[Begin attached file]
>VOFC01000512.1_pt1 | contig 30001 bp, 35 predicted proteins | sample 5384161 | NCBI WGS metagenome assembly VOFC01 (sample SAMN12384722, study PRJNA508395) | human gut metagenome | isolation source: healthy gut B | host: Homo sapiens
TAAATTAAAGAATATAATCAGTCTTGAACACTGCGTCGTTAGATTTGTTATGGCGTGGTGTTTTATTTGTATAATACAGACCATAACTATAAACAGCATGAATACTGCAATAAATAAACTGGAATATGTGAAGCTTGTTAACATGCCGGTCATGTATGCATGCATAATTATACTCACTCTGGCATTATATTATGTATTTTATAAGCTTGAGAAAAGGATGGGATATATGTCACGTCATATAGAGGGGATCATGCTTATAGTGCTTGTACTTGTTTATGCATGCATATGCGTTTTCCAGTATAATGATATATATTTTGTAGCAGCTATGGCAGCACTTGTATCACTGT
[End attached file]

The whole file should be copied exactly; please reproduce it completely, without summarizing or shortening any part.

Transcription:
>VOFC01000512.1_pt1 | contig 30001 bp, 35 predicted proteins | sample 5384161 | NCBI WGS metagenome assembly VOFC01 (sample SAMN12384722, study PRJNA508395) | human gut metagenome | isolation source: healthy gut B | host: Homo sapiens
TAAATTAAAGAATATAATCAGTCTTGAACACTGCGTCGTTAGATTTGTTATGGCGTGGTGTTTTATTTGTATAATACAGACCATAACTATAAACAGCATGAATACTGCAATAAATAAACTGGAATATGTGAAGCTTGTTAACATGCCGGTCATGTATGCATGCATAATTATACTCACTCTGGCATTATATTATGTATTTTATAAGCTTGAGAAAAGGATGGGATATATGTCACGTCATATAGAGGGGATCATGCTTATAGTGCTTGTACTTGTTTATGCATGCATATGCGTTTTCCAGTATAATGATATATATTTTGTAGCAGCTATGGCAGCACTTGTATCACTGT